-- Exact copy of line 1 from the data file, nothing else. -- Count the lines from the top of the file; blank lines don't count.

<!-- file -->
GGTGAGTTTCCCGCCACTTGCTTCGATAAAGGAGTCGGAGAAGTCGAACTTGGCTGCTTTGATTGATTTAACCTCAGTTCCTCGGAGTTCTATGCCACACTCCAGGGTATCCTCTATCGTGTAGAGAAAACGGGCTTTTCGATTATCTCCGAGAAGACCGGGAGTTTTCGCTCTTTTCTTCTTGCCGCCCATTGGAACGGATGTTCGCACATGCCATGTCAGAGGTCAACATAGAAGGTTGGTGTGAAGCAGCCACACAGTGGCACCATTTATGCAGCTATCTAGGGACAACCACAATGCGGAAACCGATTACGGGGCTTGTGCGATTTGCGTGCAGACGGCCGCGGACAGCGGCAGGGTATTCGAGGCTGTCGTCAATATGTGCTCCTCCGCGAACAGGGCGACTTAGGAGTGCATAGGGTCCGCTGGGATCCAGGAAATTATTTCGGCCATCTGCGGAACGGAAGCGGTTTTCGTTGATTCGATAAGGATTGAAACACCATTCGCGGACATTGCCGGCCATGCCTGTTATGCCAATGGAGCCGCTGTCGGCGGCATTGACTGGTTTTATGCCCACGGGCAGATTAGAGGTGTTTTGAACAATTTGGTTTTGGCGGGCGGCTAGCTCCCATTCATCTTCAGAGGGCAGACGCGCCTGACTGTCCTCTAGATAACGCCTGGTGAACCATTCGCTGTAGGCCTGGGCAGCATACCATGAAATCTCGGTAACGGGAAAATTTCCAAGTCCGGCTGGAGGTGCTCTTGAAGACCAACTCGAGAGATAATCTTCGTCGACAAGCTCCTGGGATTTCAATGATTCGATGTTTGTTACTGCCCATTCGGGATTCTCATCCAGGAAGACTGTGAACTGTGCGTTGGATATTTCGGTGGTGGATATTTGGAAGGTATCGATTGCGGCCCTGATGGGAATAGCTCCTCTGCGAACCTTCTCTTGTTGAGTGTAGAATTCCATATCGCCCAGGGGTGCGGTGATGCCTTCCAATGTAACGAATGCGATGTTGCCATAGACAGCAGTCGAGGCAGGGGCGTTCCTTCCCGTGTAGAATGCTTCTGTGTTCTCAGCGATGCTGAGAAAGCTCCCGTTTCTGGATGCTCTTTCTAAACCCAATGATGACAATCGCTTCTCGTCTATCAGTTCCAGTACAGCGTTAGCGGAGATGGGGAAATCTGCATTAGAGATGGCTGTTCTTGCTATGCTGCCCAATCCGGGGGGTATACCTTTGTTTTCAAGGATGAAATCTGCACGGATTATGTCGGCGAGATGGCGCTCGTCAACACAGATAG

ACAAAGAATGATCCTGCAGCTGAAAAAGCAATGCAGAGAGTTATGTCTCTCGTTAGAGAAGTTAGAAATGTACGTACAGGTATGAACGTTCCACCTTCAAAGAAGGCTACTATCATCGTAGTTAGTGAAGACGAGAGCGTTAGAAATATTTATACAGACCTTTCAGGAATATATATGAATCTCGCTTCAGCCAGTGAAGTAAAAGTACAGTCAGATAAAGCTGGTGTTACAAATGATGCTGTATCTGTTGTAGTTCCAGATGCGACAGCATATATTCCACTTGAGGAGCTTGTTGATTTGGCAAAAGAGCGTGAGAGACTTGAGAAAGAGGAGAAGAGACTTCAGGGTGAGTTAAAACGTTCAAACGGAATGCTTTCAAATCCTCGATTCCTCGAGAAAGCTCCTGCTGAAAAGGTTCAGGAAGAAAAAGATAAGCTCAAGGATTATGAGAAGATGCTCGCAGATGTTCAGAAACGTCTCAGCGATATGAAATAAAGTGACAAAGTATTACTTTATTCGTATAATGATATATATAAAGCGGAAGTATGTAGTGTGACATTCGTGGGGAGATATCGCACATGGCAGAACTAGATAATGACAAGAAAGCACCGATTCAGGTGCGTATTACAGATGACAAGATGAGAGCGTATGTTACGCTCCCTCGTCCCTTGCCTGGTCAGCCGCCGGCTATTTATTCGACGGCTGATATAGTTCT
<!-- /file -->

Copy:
GGTGAGTTTCCCGCCACTTGCTTCGATAAAGGAGTCGGAGAAGTCGAACTTGGCTGCTTTGATTGATTTAACCTCAGTTCCTCGGAGTTCTATGCCACACTCCAGGGTATCCTCTATCGTGTAGAGAAAACGGGCTTTTCGATTATCTCCGAGAAGACCGGGAGTTTTCGCTCTTTTCTTCTTGCCGCCCATTGGAACGGATGTTCGCACATGCCATGTCAGAGGTCAACATAGAAGGTTGGTGTGAAGCAGCCACACAGTGGCACCATTTATGCAGCTATCTAGGGACAACCACAATGCGGAAACCGATTACGGGGCTTGTGCGATTTGCGTGCAGACGGCCGCGGACAGCGGCAGGGTATTCGAGGCTGTCGTCAATATGTGCTCCTCCGCGAACAGGGCGACTTAGGAGTGCATAGGGTCCGCTGGGATCCAGGAAATTATTTCGGCCATCTGCGGAACGGAAGCGGTTTTCGTTGATTCGATAAGGATTGAAACACCATTCGCGGACATTGCCGGCCATGCCTGTTATGCCAATGGAGCCGCTGTCGGCGGCATTGACTGGTTTTATGCCCACGGGCAGATTAGAGGTGTTTTGAACAATTTGGTTTTGGCGGGCGGCTAGCTCCCATTCATCTTCAGAGGGCAGACGCGCCTGACTGTCCTCTAGATAACGCCTGGTGAACCATTCGCTGTAGGCCTGGGCAGCATACCATGAAATCTCGGTAACGGGAAAATTTCCAAGTCCGGCTGGAGGTGCTCTTGAAGACCAACTCGAGAGATAATCTTCGTCGACAAGCTCCTGGGATTTCAATGATTCGATGTTTGTTACTGCCCATTCGGGATTCTCATCCAGGAAGACTGTGAACTGTGCGTTGGATATTTCGGTGGTGGATATTTGGAAGGTATCGATTGCGGCCCTGATGGGAATAGCTCCTCTGCGAACCTTCTCTTGTTGAGTGTAGAATTCCATATCGCCCAGGGGTGCGGTGATGCCTTCCAATGTAACGAATGCGATGTTGCCATAGACAGCAGTCGAGGCAGGGGCGTTCCTTCCCGTGTAGAATGCTTCTGTGTTCTCAGCGATGCTGAGAAAGCTCCCGTTTCTGGATGCTCTTTCTAAACCCAATGATGACAATCGCTTCTCGTCTATCAGTTCCAGTACAGCGTTAGCGGAGATGGGGAAATCTGCATTAGAGATGGCTGTTCTTGCTATGCTGCCCAATCCGGGGGGTATACCTTTGTTTTCAAGGATGAAATCTGCACGGATTATGTCGGCGAGATGGCGCTCGTCAACACAGATAG